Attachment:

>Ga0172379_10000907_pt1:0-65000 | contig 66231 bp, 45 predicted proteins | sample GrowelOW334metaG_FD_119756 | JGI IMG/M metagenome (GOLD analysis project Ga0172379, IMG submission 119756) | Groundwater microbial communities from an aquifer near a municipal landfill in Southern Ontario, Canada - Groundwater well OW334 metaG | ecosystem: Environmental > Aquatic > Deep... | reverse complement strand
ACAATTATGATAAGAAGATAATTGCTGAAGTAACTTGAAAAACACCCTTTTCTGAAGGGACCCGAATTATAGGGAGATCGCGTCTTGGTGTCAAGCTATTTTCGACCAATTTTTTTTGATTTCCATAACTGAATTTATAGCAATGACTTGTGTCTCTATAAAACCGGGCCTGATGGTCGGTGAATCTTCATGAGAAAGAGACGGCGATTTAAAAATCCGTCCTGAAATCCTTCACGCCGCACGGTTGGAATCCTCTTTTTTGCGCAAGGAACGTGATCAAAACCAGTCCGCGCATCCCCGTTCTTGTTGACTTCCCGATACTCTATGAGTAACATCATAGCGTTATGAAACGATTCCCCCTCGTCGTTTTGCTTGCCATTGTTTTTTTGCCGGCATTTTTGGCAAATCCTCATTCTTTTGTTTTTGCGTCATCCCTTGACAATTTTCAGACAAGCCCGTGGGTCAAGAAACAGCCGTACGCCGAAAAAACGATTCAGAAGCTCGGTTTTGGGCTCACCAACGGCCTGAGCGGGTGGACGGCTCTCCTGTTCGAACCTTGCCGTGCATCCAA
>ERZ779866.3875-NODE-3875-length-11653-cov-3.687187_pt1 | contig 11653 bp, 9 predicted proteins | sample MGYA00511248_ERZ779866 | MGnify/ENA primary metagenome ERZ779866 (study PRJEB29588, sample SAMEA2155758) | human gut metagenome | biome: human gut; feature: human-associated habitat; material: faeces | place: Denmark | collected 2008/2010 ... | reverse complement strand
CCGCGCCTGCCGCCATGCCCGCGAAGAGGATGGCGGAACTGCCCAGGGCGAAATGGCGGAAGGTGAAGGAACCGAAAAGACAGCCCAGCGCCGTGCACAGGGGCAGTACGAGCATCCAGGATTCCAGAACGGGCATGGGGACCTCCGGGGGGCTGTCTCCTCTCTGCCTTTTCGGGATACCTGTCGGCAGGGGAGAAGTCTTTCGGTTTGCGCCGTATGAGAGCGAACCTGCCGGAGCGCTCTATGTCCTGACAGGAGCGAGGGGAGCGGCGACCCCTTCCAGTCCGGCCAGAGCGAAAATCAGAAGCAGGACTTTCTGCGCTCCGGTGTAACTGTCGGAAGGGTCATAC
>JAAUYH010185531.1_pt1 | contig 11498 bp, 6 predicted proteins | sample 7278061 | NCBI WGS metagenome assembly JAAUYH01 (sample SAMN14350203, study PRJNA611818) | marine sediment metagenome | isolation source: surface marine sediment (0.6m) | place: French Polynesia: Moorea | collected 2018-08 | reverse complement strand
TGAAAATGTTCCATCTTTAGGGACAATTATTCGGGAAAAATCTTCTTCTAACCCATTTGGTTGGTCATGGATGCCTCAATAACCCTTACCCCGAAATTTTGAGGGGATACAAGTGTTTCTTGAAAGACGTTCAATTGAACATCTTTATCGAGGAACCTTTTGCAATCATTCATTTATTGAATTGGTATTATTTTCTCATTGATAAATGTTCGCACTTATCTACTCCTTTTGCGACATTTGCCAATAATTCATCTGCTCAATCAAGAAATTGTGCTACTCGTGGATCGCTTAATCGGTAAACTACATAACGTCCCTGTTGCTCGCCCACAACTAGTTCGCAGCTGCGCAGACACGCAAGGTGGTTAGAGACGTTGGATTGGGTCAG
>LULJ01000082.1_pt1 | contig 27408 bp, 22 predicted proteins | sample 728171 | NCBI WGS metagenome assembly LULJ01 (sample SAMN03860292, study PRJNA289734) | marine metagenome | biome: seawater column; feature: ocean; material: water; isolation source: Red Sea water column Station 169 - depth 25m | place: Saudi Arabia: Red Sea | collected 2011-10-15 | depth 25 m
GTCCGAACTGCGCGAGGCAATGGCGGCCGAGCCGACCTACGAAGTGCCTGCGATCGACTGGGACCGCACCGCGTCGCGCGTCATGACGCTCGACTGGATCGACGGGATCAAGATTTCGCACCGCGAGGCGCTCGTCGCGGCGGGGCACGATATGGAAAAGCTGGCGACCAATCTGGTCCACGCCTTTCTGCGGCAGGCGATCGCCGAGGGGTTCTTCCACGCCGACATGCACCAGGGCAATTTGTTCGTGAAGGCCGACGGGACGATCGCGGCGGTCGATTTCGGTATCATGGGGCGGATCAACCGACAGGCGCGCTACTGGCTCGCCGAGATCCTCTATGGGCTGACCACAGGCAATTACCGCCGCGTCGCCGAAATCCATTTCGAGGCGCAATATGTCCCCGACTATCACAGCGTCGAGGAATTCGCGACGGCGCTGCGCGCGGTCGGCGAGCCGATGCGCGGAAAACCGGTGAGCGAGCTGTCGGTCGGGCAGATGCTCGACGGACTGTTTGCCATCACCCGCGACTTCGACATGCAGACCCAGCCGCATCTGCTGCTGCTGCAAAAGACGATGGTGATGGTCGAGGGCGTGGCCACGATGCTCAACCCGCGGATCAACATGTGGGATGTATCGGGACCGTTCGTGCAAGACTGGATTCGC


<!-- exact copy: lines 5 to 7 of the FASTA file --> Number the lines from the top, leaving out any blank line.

>JAAUYH010185531.1_pt1 | contig 11498 bp, 6 predicted proteins | sample 7278061 | NCBI WGS metagenome assembly JAAUYH01 (sample SAMN14350203, study PRJNA611818) | marine sediment metagenome | isolation source: surface marine sediment (0.6m) | place: French Polynesia: Moorea | collected 2018-08 | reverse complement strand
TGAAAATGTTCCATCTTTAGGGACAATTATTCGGGAAAAATCTTCTTCTAACCCATTTGGTTGGTCATGGATGCCTCAATAACCCTTACCCCGAAATTTTGAGGGGATACAAGTGTTTCTTGAAAGACGTTCAATTGAACATCTTTATCGAGGAACCTTTTGCAATCATTCATTTATTGAATTGGTATTATTTTCTCATTGATAAATGTTCGCACTTATCTACTCCTTTTGCGACATTTGCCAATAATTCATCTGCTCAATCAAGAAATTGTGCTACTCGTGGATCGCTTAATCGGTAAACTACATAACGTCCCTGTTGCTCGCCCACAACTAGTTCGCAGCTGCGCAGACACGCAAGGTGGTTAGAGACGTTGGATTGGGTCAG
>LULJ01000082.1_pt1 | contig 27408 bp, 22 predicted proteins | sample 728171 | NCBI WGS metagenome assembly LULJ01 (sample SAMN03860292, study PRJNA289734) | marine metagenome | biome: seawater column; feature: ocean; material: water; isolation source: Red Sea water column Station 169 - depth 25m | place: Saudi Arabia: Red Sea | collected 2011-10-15 | depth 25 m